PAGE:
Client Lifecycle Management A Vision for Enterprise Architecture

When looking at their enterprise architecture, Financial Services firms usually approach this from one of two main viewpoints; application architecture or business architecture.
The business view outlines the processes and standards by which the business operates on a day-to-day basis (BAU). The application view defines the interactions between the standardised processes (operating model) used by the organisation.

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Thinking strategically about both of these architectures will deliver benefits.

Whilst an enterprise business architecture is the blueprint that defines the structure and operation of your organisation, it is a common mistake that firms often buy or develop and deploy different platforms, in silos, for the same purpose across their functional lines. For example, many firms still have multiple payment processing applications and at least a handful of CLM / Onboarding applications.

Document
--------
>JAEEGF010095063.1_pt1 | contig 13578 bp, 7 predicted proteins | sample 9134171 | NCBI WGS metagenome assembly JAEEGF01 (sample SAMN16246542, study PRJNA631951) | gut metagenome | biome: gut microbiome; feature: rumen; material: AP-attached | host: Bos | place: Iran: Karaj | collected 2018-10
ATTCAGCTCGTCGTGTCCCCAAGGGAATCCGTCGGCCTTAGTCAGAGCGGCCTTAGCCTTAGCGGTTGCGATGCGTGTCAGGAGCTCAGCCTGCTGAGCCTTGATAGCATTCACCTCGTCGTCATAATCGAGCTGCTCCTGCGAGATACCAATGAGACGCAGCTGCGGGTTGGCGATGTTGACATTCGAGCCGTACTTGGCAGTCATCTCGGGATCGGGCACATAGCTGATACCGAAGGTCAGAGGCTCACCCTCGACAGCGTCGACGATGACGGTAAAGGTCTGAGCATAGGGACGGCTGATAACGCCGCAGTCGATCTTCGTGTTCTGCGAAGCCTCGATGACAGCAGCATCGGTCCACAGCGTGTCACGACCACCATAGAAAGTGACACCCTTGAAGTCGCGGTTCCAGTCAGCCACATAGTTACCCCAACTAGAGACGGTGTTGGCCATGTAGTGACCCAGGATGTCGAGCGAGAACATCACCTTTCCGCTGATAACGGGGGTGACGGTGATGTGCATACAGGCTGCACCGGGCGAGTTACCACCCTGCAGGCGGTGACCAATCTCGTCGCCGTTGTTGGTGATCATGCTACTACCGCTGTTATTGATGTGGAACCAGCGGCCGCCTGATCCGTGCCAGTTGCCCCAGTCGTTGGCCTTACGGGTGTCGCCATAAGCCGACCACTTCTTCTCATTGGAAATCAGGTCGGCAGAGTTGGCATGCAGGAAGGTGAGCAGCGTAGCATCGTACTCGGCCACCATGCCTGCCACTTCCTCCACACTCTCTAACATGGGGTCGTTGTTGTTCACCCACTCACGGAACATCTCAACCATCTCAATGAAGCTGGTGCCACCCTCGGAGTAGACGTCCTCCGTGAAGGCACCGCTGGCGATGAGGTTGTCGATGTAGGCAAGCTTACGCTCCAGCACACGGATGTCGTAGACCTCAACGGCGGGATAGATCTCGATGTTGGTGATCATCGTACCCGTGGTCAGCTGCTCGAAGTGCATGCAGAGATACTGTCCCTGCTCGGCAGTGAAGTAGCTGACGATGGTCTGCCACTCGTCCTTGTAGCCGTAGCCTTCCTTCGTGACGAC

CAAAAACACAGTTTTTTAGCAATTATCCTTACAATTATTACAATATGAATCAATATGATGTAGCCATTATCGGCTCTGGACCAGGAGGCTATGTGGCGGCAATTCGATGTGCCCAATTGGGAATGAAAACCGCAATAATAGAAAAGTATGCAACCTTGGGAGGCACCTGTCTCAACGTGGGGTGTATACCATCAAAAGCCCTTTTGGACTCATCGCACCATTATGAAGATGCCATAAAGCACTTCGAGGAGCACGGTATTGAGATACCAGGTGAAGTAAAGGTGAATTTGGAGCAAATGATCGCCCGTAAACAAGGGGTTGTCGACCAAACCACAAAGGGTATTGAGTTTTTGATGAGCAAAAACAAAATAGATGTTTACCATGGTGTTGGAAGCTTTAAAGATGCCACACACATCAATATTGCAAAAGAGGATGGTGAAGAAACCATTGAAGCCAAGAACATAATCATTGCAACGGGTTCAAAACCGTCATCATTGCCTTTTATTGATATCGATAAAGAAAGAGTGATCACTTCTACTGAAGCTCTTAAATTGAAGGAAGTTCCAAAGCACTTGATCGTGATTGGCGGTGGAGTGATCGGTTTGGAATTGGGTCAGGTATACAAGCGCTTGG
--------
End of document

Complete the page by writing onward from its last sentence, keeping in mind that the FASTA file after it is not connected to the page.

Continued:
These firms inevitably find themselves stuck with platforms (and sunk costs) that need significant altering at best, or entire replacement at worst, every few years. This is where an application architecture that describes the behaviour of applications used in a business (mapped to business functions), and focused on how they interact with other applications and with users, is as important as the business operating model.
In the CLM space, this application architecture should have the explicit goal of enabling the widest use of the CLM application

across the firm’s logical functional divisions (functionally flexible), as well as enabling low cost / quick updates when changes are required (configurable and adaptable).
In addition, a strategic architecture needs to consider and be designed from two further angles: The information angle defines and classifies the raw data (such as source data, documents, databases and spreadsheets) that the organisation requires in order to professionally and compliantly operate. While the technology perspective defines the hardware, operating systems, programming and networking solutions required by the organisation.
Bringing these complementary viewpoints together for a holistic approach is as challenging now as it always has been; as business drivers, operational models and current and emerging technologies all evolve over time, but rarely in step.

Whilst taking a holistic approach is challenging, it is more likely to achieve an architecture that delivers both efficient operations and application relevance across geographical jurisdictions and business verticals.

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